Amanda Platell

Amanda Jane Platell (born 12 November 1957)[1][2] is an Australian journalist. Between 1999 and 2001 she was the press secretary to William Hague, the then leader of the British Conservative Party.[3] She is currently based in the UK.

Amanda Platell
In 2017 at a London Press Club event
Amanda Jane Platell

(1957-11-12) 12 November 1957
OccupationJournalist and television presenter
Spouse(s)John Chenery (div)[1]

Personal life

Platell was born in Perth, Western Australia.[1] Her father was a journalist working for The West Australian newspaper and her mother was a secretary. Platell graduated with an Honours Degree in Politics and Philosophy from the University of Western Australia,[1] her first job was in 1978 when she joined the Perth Daily News.[4]

She has lamented that for medical reasons she has been unable to have children.[5]

Early British career

After a backpacking tour of the world with her then fiancé John Chenery, she arrived in London in 1985.[1] Aiming to earn enough money to return home she worked as a freelancer for publications including The Observer and the Sunday Express.[4]

After being part of the start-up team of Today,[1] she then joined Robert Maxwell's short-lived London Daily News,[1] before returning under Today editor David Montgomery in 1987 as deputy editor.[4] In 1993 she was appointed managing editor of the Mirror Group, and then moved in the same year to The Independent, initially as marketing director and then managing director.[4]

In 1996 she joined the Sunday Mirror as acting editor, where she was the superior of Labour party's later director of communications, Alastair Campbell. In 1998 she was appointed acting editor of the Sunday Express, a position she was sacked from by Rosie Boycott following the publication of details of Peter Mandelson's gay relationship with his Brazilian partner.[1]

In 1999, Platell published a novel Scandal, about women in the newspaper industry. "Two editors, one paper, may the best woman win" was how the cover summarised the plot.[6]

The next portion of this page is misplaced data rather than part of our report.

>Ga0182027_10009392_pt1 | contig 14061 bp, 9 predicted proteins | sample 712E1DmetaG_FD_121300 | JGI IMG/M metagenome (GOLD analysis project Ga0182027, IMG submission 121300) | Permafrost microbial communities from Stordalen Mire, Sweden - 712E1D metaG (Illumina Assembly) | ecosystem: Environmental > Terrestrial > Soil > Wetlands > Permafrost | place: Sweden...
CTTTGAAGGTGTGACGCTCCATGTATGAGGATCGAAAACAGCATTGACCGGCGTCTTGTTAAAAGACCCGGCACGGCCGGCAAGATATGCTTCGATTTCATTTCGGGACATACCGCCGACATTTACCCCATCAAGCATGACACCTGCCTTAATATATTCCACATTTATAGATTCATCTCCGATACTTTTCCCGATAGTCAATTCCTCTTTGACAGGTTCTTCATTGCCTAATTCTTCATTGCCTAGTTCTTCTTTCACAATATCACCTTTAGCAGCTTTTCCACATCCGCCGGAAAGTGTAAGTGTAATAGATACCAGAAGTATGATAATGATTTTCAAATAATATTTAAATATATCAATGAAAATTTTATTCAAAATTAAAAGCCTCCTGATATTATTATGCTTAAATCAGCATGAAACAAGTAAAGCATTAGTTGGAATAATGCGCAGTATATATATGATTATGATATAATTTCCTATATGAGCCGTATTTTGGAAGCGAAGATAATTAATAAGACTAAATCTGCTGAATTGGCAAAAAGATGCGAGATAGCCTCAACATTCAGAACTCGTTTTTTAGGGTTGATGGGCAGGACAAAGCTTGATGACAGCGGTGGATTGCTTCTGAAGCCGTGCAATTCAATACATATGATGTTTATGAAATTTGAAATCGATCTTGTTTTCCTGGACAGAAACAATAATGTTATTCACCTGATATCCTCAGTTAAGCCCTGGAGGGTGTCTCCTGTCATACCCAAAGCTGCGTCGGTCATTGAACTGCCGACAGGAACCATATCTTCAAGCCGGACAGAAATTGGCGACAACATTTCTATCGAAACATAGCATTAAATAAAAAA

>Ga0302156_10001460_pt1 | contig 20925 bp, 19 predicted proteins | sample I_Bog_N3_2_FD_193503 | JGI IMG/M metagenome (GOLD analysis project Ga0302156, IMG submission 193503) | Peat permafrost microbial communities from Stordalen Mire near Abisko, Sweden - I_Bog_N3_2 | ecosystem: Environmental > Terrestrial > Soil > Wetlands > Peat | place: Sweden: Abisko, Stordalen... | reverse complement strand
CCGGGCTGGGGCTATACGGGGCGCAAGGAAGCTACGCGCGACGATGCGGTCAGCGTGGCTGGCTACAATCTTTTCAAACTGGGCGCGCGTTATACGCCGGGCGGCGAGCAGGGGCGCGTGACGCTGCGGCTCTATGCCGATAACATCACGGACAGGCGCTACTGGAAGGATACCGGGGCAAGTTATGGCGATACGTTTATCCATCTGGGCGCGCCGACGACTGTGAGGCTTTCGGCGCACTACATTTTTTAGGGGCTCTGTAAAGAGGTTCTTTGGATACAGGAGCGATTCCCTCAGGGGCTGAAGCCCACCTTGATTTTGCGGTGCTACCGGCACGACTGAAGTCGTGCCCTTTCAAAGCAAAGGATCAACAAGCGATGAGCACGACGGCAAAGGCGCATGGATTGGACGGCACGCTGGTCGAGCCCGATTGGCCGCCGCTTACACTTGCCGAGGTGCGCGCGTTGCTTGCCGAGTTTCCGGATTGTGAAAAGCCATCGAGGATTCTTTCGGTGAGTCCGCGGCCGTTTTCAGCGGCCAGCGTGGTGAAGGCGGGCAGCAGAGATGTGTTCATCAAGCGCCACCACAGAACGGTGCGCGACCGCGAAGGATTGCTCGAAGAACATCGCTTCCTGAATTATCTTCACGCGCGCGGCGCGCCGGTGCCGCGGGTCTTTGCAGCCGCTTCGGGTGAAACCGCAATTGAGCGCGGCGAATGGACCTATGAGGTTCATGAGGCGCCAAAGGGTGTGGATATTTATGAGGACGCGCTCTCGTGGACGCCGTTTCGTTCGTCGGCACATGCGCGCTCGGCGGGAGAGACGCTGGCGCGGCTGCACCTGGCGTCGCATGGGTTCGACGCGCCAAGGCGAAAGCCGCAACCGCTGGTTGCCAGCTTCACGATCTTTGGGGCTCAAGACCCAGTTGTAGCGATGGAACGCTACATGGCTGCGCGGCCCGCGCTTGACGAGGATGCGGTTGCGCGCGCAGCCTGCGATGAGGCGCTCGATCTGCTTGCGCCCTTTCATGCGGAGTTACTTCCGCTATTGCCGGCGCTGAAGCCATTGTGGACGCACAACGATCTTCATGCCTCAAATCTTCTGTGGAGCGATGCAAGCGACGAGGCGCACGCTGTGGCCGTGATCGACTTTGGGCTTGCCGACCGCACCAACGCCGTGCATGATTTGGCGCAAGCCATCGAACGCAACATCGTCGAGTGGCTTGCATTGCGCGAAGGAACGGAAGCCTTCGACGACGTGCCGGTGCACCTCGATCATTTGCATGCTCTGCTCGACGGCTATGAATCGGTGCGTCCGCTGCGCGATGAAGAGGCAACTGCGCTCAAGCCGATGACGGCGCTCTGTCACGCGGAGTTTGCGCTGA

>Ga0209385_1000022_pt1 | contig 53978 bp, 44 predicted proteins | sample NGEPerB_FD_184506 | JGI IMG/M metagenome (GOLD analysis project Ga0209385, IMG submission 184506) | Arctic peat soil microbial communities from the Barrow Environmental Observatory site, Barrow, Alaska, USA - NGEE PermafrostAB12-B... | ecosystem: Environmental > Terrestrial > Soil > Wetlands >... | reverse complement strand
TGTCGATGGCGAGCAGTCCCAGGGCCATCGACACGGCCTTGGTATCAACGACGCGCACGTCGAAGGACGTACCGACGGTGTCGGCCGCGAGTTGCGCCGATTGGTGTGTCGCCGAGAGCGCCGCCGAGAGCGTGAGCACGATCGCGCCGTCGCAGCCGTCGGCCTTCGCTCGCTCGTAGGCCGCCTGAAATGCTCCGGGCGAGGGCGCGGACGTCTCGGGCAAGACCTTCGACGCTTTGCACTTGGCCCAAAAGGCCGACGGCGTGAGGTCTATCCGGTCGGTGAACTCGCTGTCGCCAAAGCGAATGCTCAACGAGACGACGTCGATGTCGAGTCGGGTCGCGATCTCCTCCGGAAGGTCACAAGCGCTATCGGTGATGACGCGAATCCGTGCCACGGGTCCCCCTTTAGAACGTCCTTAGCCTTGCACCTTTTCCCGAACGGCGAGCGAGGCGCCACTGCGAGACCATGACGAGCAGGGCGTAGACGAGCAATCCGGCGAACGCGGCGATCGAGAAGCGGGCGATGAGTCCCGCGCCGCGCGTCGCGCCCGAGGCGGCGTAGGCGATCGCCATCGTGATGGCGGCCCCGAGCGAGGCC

It was from 1999 to 2001 that Platell moved into politics to become the Conservative Party's head of media, during which she supported William Hague, advising him to just "be yourself" as it was at these times he was his strongest. In her role, Platell made an important contribution to Hague's reversion from a modernising agenda to a 'core vote' strategy pursued during the 1999 European Elections, which the Conservatives won, and the 2001 General Election campaign. Hague, however, only managed to make a net gain of 1 seat in 2001, forcing his resignation shortly after the General Election.

Later media career

Since 2002, Platell has contributed as a freelancer to the Daily Mail, her spiritual home.[4]

On 21 November 2011, at the Leveson Inquiry into the culture, practice and ethics of the British press, Hugh Grant accused Platell of a "hatchet job" on his recent fatherhood following an article she wrote for the Daily Mail.[7][8]

She has written articles calling for greater restrictions on Internet pornography.[9]

Platell regularly reviews the Sunday newspapers on The Andrew Marr Show.



  1. Anne McElvoy (27 March 1999). "Amanda Platell, Conservative Party Press Secretary: The new woman in Hague's life". The Independent. London. Retrieved 26 June 2013.
  2. Companies House
  3. "Key Hague aide Platell resigns". BBC News.
  4. Morris, Sophie (7 April 2008). "My Life in Media: Amanda Platell". The Independent. London.
  5. "AMANDA PLATELL: I endured the trauma of IVF. Giving it to the over-40s on the NHS isn't just wasteful... it's cruel".
  6. Amanda Platell (1999), Scandal, Piatkus
  7. Supplemental Witness Statement of Hugh Grant.
  8. "'Hatchet job': Hugh Grant's OTHER claim against the Mail", The Week (22 November 2011). Retrieved on 25 January 2013.
  9. Daily Mail defends anti-porn crusade at Google's Big Tent Archived 15 April 2016 at the Wayback Machine, Wired, 24 May 2012
Media offices
Preceded by
Jonathan Holborow
Deputy Editor of Today
Succeeded by
Preceded by
Tessa Hilton
Acting Editor of the Sunday Mirror
Succeeded by
Bridget Rowe
Preceded by
Richard Addis
Editor of the Sunday Express
Succeeded by
Michael Pilgrim
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